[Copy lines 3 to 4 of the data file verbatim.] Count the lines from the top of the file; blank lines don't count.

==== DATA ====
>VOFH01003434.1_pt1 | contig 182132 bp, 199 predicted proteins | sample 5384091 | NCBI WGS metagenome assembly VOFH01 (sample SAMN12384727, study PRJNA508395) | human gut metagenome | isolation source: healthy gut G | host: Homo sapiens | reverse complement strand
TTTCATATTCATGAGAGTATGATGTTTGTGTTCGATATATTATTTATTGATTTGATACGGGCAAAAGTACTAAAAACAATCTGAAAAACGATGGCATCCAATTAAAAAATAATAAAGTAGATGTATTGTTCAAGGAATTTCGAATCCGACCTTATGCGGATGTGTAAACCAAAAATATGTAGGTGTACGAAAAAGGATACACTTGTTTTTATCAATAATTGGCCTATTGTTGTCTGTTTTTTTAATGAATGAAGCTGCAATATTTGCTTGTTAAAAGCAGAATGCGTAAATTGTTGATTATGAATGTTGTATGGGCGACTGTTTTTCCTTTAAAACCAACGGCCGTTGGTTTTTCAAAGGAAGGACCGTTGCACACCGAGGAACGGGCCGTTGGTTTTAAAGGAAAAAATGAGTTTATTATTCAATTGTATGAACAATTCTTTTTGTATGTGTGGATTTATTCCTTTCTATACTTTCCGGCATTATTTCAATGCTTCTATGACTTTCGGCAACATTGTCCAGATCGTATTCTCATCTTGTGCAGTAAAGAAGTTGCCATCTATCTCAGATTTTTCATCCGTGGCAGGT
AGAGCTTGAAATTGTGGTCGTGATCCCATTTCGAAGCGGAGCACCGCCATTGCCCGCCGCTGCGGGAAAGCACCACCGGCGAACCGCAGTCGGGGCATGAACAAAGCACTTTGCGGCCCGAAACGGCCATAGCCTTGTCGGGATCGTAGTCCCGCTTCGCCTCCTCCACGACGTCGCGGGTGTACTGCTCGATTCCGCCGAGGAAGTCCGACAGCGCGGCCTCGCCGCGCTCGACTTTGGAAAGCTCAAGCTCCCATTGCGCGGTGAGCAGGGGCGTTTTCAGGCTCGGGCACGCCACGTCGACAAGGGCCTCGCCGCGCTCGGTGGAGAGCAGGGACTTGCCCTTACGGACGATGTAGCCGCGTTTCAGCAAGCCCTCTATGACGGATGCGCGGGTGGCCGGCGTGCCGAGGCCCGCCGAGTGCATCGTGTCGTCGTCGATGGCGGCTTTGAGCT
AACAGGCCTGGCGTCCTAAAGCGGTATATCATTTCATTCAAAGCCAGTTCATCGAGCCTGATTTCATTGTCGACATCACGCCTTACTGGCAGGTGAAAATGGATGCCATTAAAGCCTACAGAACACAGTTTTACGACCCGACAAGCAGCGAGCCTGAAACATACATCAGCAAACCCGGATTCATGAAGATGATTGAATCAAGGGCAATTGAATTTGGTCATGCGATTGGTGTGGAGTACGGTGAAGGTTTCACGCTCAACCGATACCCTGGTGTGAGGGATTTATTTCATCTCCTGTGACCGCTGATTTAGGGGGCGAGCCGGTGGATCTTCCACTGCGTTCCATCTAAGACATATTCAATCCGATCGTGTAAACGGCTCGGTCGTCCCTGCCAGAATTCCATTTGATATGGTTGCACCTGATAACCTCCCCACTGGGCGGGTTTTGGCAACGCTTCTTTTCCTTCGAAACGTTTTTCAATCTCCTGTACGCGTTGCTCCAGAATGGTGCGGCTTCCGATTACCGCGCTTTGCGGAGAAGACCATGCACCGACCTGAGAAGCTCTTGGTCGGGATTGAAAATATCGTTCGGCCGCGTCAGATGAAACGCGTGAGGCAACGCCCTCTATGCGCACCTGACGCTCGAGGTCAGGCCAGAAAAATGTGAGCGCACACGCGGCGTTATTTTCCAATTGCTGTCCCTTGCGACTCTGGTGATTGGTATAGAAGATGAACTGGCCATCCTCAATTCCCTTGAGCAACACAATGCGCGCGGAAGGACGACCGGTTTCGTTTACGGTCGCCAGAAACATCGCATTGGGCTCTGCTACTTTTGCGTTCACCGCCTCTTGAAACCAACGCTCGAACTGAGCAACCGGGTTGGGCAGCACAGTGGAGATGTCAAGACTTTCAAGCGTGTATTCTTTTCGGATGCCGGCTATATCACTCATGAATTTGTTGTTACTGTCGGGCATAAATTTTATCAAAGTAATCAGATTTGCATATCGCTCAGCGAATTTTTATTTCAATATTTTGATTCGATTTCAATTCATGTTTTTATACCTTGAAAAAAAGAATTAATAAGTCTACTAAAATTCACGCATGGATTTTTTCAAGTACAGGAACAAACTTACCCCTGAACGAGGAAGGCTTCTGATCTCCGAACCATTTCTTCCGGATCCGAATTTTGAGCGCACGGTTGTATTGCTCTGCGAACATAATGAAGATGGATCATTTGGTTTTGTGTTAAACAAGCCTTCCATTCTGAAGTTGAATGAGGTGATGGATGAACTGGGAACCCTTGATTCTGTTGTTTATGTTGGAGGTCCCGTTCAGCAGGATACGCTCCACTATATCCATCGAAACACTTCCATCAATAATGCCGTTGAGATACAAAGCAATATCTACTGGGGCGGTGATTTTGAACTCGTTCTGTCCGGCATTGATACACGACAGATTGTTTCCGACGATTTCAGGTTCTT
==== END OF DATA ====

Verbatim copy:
AGAGCTTGAAATTGTGGTCGTGATCCCATTTCGAAGCGGAGCACCGCCATTGCCCGCCGCTGCGGGAAAGCACCACCGGCGAACCGCAGTCGGGGCATGAACAAAGCACTTTGCGGCCCGAAACGGCCATAGCCTTGTCGGGATCGTAGTCCCGCTTCGCCTCCTCCACGACGTCGCGGGTGTACTGCTCGATTCCGCCGAGGAAGTCCGACAGCGCGGCCTCGCCGCGCTCGACTTTGGAAAGCTCAAGCTCCCATTGCGCGGTGAGCAGGGGCGTTTTCAGGCTCGGGCACGCCACGTCGACAAGGGCCTCGCCGCGCTCGGTGGAGAGCAGGGACTTGCCCTTACGGACGATGTAGCCGCGTTTCAGCAAGCCCTCTATGACGGATGCGCGGGTGGCCGGCGTGCCGAGGCCCGCCGAGTGCATCGTGTCGTCGTCGATGGCGGCTTTGAGCT
AACAGGCCTGGCGTCCTAAAGCGGTATATCATTTCATTCAAAGCCAGTTCATCGAGCCTGATTTCATTGTCGACATCACGCCTTACTGGCAGGTGAAAATGGATGCCATTAAAGCCTACAGAACACAGTTTTACGACCCGACAAGCAGCGAGCCTGAAACATACATCAGCAAACCCGGATTCATGAAGATGATTGAATCAAGGGCAATTGAATTTGGTCATGCGATTGGTGTGGAGTACGGTGAAGGTTTCACGCTCAACCGATACCCTGGTGTGAGGGATTTATTTCATCTCCTGTGACCGCTGATTTAGGGGGCGAGCCGGTGGATCTTCCACTGCGTTCCATCTAAGACATATTCAATCCGATCGTGTAAACGGCTCGGTCGTCCCTGCCAGAATTCCATTTGATATGGTTGCACCTGATAACCTCCCCACTGGGCGGGTTTTGGCAACGCTTCTTTTCCTTCGAAACGTTTTTCAATCTCCTGTACGCGTTGCTCCAGAATGGTGCGGCTTCCGATTACCGCGCTTTGCGGAGAAGACCATGCACCGACCTGAGAAGCTCTTGGTCGGGATTGAAAATATCGTTCGGCCGCGTCAGATGAAACGCGTGAGGCAACGCCCTCTATGCGCACCTGACGCTCGAGGTCAGGCCAGAAAAATGTGAGCGCACACGCGGCGTTATTTTCCAATTGCTGTCCCTTGCGACTCTGGTGATTGGTATAGAAGATGAACTGGCCATCCTCAATTCCCTTGAGCAACACAATGCGCGCGGAAGGACGACCGGTTTCGTTTACGGTCGCCAGAAACATCGCATTGGGCTCTGCTACTTTTGCGTTCACCGCCTCTTGAAACCAACGCTCGAACTGAGCAACCGGGTTGGGCAGCACAGTGGAGATGTCAAGACTTTCAAGCGTGTATTCTTTTCGGATGCCGGCTATATCACTCATGAATTTGTTGTTACTGTCGGGCATAAATTTTATCAAAGTAATCAGATTTGCATATCGCTCAGCGAATTTTTATTTCAATATTTTGATTCGATTTCAATTCATGTTTTTATACCTTGAAAAAAAGAATTAATAAGTCTACTAAAATTCACGCATGGATTTTTTCAAGTACAGGAACAAACTTACCCCTGAACGAGGAAGGCTTCTGATCTCCGAACCATTTCTTCCGGATCCGAATTTTGAGCGCACGGTTGTATTGCTCTGCGAACATAATGAAGATGGATCATTTGGTTTTGTGTTAAACAAGCCTTCCATTCTGAAGTTGAATGAGGTGATGGATGAACTGGGAACCCTTGATTCTGTTGTTTATGTTGGAGGTCCCGTTCAGCAGGATACGCTCCACTATATCCATCGAAACACTTCCATCAATAATGCCGTTGAGATACAAAGCAATATCTACTGGGGCGGTGATTTTGAACTCGTTCTGTCCGGCATTGATACACGACAGATTGTTTCCGACGATTTCAGGTTCTT